Top court says Canada complicit in Guantanamo case
By Randall Palmer
OTTAWA (Reuters) - Canada took part in an illegal process when it gave the United States the results of interviews conducted in Guantanamo Bay with terrorism suspect Omar Khadr, the Supreme Court ruled on Friday.
The Canadian court said handing over the documents to the United States meant Canada had "participated in a process that was contrary to Canada's international human rights obligations."
In a unanimous decision, the court said Khadr was entitled to see at least some of the documents that Canada gave to the United States to help him prepare for his trial at the U.S. naval base in Cuba in late summer or early fall.
Khadr, the only Western prisoner still held at the Guantanamo Bay prison, faces charges of throwing a grenade that killed an American soldier and wounded another during a fight at an al Qaeda compound in Afghanistan in 2002.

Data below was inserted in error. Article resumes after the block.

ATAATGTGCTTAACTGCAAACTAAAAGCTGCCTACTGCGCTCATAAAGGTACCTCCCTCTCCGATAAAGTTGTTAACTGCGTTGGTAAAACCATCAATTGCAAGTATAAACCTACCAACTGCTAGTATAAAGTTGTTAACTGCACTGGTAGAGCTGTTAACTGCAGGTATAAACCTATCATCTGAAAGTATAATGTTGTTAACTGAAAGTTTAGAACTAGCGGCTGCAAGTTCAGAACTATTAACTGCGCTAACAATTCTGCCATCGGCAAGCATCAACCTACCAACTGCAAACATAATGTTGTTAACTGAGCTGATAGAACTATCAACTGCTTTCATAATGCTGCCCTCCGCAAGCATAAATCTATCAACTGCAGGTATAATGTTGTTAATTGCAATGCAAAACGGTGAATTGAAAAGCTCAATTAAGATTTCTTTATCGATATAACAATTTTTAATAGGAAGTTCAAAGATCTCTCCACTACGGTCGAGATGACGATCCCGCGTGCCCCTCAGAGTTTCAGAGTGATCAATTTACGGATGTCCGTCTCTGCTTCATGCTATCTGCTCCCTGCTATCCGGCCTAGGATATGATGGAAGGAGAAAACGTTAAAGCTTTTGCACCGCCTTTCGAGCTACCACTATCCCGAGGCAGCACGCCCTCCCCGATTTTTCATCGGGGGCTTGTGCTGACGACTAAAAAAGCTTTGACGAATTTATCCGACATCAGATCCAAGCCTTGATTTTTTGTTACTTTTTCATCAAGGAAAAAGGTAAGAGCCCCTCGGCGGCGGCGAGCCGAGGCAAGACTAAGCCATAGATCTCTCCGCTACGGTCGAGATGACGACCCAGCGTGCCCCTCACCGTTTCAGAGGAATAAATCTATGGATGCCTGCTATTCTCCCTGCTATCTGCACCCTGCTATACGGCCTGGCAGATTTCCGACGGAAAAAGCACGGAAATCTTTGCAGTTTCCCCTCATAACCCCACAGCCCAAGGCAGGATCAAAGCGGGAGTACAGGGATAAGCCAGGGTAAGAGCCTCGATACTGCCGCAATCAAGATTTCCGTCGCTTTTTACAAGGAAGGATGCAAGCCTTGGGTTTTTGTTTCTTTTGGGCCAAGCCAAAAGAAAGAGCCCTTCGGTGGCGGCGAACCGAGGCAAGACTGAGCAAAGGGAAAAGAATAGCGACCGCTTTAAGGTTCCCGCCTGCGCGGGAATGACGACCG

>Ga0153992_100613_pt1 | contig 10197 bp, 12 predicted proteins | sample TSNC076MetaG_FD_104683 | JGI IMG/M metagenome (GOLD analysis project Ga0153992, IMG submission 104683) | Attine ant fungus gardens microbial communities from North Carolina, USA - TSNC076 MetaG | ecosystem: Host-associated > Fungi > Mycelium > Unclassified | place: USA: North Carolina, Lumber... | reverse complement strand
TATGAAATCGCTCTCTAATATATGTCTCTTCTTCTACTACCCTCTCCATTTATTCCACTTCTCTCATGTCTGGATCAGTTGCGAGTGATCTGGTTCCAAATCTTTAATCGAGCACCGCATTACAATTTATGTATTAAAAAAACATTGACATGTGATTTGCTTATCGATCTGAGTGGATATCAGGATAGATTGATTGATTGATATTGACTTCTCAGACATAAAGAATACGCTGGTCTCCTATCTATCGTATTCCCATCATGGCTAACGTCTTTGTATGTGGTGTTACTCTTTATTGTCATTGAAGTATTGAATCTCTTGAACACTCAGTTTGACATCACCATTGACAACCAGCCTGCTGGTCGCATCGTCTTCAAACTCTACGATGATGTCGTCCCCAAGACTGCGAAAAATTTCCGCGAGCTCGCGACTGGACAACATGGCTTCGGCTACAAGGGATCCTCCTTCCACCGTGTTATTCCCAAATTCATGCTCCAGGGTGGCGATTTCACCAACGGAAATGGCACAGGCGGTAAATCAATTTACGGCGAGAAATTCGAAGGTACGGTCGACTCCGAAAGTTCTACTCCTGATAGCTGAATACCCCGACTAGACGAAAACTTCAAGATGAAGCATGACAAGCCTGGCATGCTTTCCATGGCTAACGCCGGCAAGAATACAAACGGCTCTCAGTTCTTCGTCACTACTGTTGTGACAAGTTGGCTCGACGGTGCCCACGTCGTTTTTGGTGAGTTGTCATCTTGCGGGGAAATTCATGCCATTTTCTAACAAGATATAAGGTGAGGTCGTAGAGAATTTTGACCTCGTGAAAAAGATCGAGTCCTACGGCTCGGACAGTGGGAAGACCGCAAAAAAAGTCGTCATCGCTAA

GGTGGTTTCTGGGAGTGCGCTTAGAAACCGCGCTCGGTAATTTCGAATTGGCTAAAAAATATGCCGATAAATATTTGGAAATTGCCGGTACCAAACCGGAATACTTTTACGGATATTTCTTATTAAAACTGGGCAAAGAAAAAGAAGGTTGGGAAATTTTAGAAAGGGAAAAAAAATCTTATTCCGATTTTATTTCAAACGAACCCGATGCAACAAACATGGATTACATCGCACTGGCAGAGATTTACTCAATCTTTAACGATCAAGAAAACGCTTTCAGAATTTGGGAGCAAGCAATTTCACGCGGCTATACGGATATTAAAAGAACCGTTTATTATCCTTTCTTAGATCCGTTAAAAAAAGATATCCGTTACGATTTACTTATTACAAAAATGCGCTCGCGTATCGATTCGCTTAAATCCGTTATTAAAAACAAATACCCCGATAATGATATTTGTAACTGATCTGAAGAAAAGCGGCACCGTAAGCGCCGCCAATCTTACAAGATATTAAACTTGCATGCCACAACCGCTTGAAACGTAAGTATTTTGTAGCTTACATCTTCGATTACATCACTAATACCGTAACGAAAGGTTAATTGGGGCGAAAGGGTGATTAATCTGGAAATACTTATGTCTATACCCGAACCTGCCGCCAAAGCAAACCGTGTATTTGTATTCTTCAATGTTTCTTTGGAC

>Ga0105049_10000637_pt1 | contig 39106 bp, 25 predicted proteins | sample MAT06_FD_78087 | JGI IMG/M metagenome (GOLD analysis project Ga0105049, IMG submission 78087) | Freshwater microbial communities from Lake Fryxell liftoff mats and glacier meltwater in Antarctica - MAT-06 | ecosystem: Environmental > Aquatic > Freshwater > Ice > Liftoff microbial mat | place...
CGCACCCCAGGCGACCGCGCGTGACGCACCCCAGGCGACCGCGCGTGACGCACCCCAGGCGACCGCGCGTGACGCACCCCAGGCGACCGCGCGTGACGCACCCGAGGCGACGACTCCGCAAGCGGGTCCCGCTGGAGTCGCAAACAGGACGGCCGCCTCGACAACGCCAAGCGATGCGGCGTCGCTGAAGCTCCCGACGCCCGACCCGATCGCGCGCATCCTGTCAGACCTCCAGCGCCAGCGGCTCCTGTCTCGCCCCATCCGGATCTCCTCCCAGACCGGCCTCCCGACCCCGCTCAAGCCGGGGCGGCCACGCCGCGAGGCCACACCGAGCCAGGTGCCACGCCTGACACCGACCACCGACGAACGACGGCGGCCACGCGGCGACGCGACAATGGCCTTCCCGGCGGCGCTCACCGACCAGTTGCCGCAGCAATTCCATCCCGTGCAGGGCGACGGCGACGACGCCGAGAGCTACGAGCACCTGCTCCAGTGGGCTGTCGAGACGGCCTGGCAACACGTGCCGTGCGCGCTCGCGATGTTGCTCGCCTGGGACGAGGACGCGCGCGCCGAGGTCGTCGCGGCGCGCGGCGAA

Officials of the Canadian Security Intelligence Service (CSIS) interviewed Khadr at Guantanamo the following year.
Now aged 21, Khadr was 15 at the time of the fight and his supporters say Canada should push the United States to allow him to return home. The Canadian government has refused, saying Khadr has been charged with a serious crime.
The Canadian court relied on U.S. Supreme Court decisions made in 2004 and 2006 on the Guantanamo process to conclude that Canada had participated in a process that violated the Geneva Conventions and U.S. law.
"The violations of human rights identified by the United States Supreme Court are sufficient to permit us to conclude that the regime providing for the detention and trial of Mr. Khadr at the time of the CSIS interviews constituted a clear violation of fundamental human rights protected by international law," Friday's decision said. Continued...